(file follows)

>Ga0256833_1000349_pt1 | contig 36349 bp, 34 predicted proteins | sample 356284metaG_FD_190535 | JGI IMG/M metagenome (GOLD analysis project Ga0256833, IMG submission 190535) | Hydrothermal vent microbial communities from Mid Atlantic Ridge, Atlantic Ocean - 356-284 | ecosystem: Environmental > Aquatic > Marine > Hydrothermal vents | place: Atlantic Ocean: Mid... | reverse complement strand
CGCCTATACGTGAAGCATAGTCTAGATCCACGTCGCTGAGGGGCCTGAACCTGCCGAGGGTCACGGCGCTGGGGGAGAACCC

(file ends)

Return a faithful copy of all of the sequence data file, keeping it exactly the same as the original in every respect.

>Ga0256833_1000349_pt1 | contig 36349 bp, 34 predicted proteins | sample 356284metaG_FD_190535 | JGI IMG/M metagenome (GOLD analysis project Ga0256833, IMG submission 190535) | Hydrothermal vent microbial communities from Mid Atlantic Ridge, Atlantic Ocean - 356-284 | ecosystem: Environmental > Aquatic > Marine > Hydrothermal vents | place: Atlantic Ocean: Mid... | reverse complement strand
CGCCTATACGTGAAGCATAGTCTAGATCCACGTCGCTGAGGGGCCTGAACCTGCCGAGGGTCACGGCGCTGGGGGAGAACCC